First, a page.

Thursday, January 04, 2007

Non-Compete Clauses: Canada vs the US

Dan McKeown and I worked together at Nortel, where he was master of the kinds of employment issues that come with a workforce of 65,000. Here's a terrific piece Dan put together that explains the subtle differences in approach to non-competes with American and Canadian hires:

Employment Non-Competes in Canada and the US

As many organizations that employ in both Canada and the United States can attest, there are significant differences in how Canadian and American courts interpret and apply post-employment restrictions on departing employees.

Known colloquially as non-competes, post-employment restrictions purport to prohibit or place parameters on a departing employee’s post-employment remunerative activities. Non-competes appear in various guises, including an obligation to protect a former employer’s business interests by maintaining the confidentiality of trade secrets and other confidential information obtained during employment, a prohibition on employment with a competitor (referred to as a non-competition covenant), and a prohibition on soliciting a former employer’s customers and employees (referred to as a non-solicitation covenant).

In the U.S., a non-compete arises almost exclusively from a written agreement between an employer and an employee. However, in Canada, a post-employment restriction may also be implied by the common law. In other words, in Canada, a court may enforce a restriction against a departing employee even in the absence of a written, non-compete agreement.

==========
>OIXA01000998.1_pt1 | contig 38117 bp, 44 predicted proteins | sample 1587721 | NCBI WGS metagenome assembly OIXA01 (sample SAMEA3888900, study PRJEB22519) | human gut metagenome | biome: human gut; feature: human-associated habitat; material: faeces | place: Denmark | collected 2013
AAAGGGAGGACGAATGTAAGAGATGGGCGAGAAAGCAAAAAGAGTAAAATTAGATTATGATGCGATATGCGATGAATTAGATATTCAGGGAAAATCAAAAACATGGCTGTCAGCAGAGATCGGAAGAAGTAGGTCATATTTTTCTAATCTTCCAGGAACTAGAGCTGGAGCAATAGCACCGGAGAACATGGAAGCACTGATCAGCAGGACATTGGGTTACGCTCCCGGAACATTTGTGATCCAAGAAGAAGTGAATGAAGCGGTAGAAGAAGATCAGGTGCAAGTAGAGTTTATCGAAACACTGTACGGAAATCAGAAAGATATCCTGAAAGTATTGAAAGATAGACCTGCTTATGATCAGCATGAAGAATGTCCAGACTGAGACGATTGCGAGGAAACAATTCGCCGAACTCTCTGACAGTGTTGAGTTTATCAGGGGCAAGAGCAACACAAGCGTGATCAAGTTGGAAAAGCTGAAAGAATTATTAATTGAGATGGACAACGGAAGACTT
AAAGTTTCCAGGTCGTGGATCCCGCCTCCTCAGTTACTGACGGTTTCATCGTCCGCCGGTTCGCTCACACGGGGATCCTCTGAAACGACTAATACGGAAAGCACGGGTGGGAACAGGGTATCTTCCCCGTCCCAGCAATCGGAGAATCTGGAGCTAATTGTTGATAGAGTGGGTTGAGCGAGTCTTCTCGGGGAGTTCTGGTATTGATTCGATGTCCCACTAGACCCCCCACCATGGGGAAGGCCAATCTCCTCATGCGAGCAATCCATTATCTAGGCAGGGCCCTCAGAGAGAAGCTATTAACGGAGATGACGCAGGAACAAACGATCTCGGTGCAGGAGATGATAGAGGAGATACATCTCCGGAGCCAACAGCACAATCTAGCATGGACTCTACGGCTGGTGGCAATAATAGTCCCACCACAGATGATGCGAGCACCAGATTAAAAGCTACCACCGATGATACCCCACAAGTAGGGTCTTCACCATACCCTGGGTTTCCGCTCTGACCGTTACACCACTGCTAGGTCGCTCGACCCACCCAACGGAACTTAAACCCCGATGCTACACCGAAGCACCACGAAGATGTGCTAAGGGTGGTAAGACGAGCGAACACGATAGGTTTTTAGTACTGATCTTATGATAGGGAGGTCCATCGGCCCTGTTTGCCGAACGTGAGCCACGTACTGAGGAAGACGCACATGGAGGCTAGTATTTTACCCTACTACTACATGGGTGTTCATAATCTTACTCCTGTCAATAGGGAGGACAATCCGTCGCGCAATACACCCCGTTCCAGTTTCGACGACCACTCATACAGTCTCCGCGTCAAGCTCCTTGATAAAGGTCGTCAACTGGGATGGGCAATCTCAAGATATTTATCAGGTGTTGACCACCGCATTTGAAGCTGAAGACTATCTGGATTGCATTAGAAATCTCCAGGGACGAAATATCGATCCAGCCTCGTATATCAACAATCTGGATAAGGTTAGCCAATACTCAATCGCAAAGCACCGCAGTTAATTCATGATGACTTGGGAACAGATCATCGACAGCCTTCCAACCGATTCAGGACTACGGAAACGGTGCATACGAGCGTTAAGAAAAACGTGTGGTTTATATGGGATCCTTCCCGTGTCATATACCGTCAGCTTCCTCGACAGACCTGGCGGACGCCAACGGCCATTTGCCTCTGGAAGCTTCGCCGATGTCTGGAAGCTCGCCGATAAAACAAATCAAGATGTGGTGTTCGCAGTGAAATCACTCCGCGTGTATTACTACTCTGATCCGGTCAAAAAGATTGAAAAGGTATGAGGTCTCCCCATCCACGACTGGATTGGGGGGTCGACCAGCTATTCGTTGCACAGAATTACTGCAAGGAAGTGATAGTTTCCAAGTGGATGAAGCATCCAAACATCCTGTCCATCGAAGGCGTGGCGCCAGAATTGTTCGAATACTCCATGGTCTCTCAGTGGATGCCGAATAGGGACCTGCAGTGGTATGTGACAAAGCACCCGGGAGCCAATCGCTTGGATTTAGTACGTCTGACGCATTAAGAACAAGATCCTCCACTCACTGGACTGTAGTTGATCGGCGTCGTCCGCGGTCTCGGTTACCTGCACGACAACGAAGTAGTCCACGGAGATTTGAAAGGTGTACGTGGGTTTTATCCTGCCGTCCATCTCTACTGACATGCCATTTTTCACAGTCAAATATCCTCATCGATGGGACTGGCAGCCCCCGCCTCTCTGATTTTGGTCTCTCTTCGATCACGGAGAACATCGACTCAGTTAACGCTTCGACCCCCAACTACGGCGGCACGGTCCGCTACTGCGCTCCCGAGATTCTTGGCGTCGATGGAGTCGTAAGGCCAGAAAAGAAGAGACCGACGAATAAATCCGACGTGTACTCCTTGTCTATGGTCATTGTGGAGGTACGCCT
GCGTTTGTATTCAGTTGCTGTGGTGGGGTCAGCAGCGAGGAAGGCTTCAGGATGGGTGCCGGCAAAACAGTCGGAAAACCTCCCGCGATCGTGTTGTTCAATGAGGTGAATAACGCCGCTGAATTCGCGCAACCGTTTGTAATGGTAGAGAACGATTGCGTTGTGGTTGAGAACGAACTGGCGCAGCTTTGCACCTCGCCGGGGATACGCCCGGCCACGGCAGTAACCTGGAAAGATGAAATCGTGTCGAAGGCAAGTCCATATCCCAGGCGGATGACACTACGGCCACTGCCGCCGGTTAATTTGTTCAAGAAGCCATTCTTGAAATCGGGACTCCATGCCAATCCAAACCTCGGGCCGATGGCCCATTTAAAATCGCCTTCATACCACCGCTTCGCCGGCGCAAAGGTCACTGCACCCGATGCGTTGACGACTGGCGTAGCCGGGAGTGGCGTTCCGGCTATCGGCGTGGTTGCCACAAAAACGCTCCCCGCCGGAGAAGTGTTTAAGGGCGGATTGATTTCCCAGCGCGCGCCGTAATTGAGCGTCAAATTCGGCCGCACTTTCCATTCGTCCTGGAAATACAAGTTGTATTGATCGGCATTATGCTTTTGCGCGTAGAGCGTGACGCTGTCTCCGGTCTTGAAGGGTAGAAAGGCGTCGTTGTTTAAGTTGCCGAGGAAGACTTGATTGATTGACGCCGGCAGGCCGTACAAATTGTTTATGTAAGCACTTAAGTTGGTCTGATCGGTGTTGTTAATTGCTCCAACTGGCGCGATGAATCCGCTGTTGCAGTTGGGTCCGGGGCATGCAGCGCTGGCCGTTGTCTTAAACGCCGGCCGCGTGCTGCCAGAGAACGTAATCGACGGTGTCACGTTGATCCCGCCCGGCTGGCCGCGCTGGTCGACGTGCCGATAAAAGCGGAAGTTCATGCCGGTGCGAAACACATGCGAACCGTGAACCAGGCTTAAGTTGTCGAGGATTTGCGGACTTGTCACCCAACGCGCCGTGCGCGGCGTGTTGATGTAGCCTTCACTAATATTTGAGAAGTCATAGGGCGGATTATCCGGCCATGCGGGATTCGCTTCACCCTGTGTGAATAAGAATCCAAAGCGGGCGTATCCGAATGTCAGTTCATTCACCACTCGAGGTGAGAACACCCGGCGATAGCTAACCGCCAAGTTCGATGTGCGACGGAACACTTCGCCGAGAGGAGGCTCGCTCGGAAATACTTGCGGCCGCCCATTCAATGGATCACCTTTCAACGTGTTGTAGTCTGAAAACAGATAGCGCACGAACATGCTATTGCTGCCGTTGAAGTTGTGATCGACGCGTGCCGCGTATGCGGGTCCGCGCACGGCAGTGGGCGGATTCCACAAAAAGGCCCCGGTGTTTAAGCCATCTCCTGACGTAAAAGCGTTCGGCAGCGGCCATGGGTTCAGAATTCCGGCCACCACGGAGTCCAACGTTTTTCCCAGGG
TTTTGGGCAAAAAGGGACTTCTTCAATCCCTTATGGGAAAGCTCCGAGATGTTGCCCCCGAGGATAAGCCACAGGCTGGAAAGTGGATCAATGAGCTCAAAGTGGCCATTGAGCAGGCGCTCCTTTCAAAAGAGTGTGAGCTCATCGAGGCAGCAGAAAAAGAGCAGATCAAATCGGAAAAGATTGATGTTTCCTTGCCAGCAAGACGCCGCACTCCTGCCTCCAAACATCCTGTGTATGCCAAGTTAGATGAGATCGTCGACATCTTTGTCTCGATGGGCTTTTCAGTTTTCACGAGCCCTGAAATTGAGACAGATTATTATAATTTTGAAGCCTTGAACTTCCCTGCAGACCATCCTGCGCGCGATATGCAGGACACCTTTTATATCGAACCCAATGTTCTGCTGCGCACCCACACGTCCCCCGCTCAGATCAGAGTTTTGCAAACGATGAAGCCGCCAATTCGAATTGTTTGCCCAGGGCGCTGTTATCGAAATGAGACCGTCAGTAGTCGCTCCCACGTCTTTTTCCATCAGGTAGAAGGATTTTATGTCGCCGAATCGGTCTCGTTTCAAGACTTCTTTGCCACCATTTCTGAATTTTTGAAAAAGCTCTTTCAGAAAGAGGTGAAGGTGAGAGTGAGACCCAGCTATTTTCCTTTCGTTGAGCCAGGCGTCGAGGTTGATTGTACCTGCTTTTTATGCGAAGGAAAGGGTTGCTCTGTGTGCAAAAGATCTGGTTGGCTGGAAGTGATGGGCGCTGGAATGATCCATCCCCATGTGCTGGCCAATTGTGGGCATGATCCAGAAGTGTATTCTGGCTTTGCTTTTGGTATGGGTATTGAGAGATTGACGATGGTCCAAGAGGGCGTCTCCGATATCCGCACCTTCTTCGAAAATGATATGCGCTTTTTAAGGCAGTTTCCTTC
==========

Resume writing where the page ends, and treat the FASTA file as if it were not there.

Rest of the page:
Regarding implied restrictions, an important legal distinction that operates north of the border is whether the employee in question is, or is not a fiduciary. If the departing employee is a fiduciary, it is more likely that a court will imply a restriction.

Fiduciaries tend to occupy top management roles and are characterized by an ability to exercise discretion and power unilaterally in affecting the employer’s legal and practical interests. If a departing employee is a fiduciary, the common law imposes a duty of utmost good faith. A fiduciary cannot usurp, or divert to others, a maturing business opportunity, or solicit his former employer’s customers/employees for a reasonable interval post-departure.

Employees in Canada who are not fiduciaries nevertheless owe their former employer a common law duty not to divulge or otherwise use trade secrets and other confidential information acquired during employment.

American courts are also willing to apply a doctrine known as inevitable disclosure. The doctrine is sometimes used as a ground to request an injunction against a former employee, prohibiting the employee from employment with a competitor on the basis that the employee will inevitably reveal to the new employer trade secrets and other confidential information of the former employer. To date, Canadian courts have been reluctant to recognize and apply this doctrine.